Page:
A little guide, for a little island…

As my extended stay in Colombia edged towards a close, I found myself in the same position I had found myself in all too often; desperately trying to squeeze six months worth of activities into two hectic weeks. I had wanted to visit San Andrés Island ever since I’d first heard it mentioned over the clinking of cocktail glasses in a chic Medellin courtyard.

An island closer geographically to Nicaragua and Jamaica, but yet a part of Colombia. The island’s population is made up of Spanish-speaking Colombians and English-speaking islanders of Jamaican heritage. With no time to lose, I jumped on the next flight out of Medellin, just $30 and two hours later, I found myself basking in the Caribbean sunshine.

San Andrés once was a land of pirates. First visited by the Dutch, then colonised by the English; revered for its fertile soil and tropical climate. Today, San Andrés is an island of two halves. The busy downtown area, which plays host to an array of duty-free liquor, big brand fashion and an unfathomable amount of American candy. You would be forgiven for thinking you’d mistakenly wandered into an airport lounge if it wasn’t for the unforgiving Caribbean sun beating overhead.

San Andr̩s Рwhere vodka really is cheaper than water

The far side of San Andrés, away from commerce, is the calm to downtown’s chaos. Sparse white beaches line the eastern coast, cementing the fact that big business has yet to make it this far along this weathered shoreline. The most to be found is the odd rickety beach hut, painted proudly in Jamaican colours, whimsically serving up Pina Coladas in hollowed coconuts, as a Reggae beat carries softly over the sand.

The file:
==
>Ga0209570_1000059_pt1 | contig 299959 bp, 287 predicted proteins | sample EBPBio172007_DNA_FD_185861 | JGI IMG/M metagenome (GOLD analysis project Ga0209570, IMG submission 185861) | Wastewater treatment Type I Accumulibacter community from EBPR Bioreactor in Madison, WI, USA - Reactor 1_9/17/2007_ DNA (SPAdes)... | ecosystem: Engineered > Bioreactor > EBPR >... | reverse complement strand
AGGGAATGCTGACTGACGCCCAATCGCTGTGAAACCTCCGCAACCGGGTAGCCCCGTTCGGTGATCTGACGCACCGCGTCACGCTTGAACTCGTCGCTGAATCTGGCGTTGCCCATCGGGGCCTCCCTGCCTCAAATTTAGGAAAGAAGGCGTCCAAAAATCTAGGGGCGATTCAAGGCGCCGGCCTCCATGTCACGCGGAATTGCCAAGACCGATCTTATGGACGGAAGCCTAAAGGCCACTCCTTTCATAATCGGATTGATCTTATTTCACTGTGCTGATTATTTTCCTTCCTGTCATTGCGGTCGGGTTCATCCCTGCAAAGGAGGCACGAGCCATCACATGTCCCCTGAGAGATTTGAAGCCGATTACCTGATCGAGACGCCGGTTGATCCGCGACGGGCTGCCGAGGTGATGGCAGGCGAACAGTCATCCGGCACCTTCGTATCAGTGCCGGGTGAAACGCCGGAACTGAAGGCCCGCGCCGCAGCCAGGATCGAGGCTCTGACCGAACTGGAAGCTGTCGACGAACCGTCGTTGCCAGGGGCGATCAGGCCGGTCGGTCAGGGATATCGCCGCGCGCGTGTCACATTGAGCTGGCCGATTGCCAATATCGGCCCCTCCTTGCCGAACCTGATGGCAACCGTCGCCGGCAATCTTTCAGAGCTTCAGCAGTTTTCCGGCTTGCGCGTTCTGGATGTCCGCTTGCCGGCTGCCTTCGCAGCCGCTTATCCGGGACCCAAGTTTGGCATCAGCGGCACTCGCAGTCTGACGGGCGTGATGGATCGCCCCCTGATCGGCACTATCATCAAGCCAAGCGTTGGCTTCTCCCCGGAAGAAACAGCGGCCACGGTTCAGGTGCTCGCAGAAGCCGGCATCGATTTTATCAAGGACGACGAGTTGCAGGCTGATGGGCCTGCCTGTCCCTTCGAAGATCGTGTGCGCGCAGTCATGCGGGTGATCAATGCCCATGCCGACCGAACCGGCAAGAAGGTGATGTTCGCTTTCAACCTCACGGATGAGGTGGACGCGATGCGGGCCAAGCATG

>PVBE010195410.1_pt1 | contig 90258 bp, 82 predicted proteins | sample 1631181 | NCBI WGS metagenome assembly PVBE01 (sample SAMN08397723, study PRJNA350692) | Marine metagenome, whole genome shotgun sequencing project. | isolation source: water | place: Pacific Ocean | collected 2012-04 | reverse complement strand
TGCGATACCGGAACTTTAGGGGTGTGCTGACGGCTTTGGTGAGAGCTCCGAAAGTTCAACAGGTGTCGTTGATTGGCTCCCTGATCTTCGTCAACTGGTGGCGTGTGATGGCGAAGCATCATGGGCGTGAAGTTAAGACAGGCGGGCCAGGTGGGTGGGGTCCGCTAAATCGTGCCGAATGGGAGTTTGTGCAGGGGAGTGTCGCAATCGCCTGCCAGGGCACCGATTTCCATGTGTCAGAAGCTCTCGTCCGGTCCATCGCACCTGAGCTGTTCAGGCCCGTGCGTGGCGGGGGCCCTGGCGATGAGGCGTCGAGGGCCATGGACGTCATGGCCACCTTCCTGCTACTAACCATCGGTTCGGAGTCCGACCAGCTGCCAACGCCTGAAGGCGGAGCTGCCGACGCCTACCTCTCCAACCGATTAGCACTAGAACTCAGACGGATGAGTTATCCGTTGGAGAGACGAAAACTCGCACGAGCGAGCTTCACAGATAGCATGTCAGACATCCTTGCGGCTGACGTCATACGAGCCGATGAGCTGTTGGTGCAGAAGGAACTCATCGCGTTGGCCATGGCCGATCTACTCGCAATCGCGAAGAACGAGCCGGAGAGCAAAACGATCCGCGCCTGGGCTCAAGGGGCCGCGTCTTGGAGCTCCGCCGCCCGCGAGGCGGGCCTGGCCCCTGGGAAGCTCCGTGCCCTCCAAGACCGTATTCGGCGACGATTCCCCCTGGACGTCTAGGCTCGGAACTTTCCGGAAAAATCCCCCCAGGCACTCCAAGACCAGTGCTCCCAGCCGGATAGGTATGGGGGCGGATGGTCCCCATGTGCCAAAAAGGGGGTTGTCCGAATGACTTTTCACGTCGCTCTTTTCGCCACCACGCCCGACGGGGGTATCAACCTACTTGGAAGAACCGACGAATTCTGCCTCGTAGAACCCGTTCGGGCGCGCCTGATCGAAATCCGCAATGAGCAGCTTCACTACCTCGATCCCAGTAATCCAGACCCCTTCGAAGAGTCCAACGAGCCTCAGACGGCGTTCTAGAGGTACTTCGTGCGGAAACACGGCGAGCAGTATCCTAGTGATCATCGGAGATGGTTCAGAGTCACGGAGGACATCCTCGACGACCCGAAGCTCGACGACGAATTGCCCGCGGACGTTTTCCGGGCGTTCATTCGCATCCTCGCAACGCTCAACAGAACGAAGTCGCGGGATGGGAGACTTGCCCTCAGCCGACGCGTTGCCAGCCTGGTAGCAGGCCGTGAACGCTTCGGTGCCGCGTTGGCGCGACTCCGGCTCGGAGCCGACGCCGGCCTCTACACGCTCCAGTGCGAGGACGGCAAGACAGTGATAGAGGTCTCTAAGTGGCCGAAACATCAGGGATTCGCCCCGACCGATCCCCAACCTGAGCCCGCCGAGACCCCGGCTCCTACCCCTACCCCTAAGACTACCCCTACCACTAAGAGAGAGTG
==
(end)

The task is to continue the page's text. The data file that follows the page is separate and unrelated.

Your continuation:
The best way to tour this small island is to rent a scooter or golf cart and follow the meandering island roads around the coast. Ride through the centre of the forested interior and up, up, up to the highest point – The First Baptist Church. And when they say first, they really mean it. This church was, in fact, the first church of its kind in all of Latin America. A favourite thrill for tourists is to climb up through the well-worn eves and stand out on the very top of the building in the bell tower, where you can get an almost 360-degree view of the island below.

From the bell tower, you can see your next stop; one of the islands best beaches named Rocky Caye, a small island just off the shore that can be walked to through chest-high water. As this is one of the more touristic areas of the island, there’s plenty of music, cocktails and pristine white sand to go around. Beach boys sit on gaudy plastic chairs willing to relieve you of your cash for various services, such as looking after your bag, parking your moped and possibly even a hand in marriage, if you asked nicely. It’s evident that there aren’t a whole lot of opportunities for young people on the island, so although it may seem cheeky, the guys are friendly, and I think the tips are all but necessary for them.

On the eastern half you can see what life really looks like in San Andres; scattered wooden houses, their panels bleached by sun and seawater. Empty roads that twist around the island’s coastline peppered with small pockets of tourism. As there aren’t many activities on this small island, it seems everyone tends to end up in the same place one way or another. There are plentiful snorkelling opportunities which can be accessed for free, or for yet another “small tip.” Cosy down on one of many half-broken docks; the perfect place to sit and lament as you watch the sun melt into a colourful haze.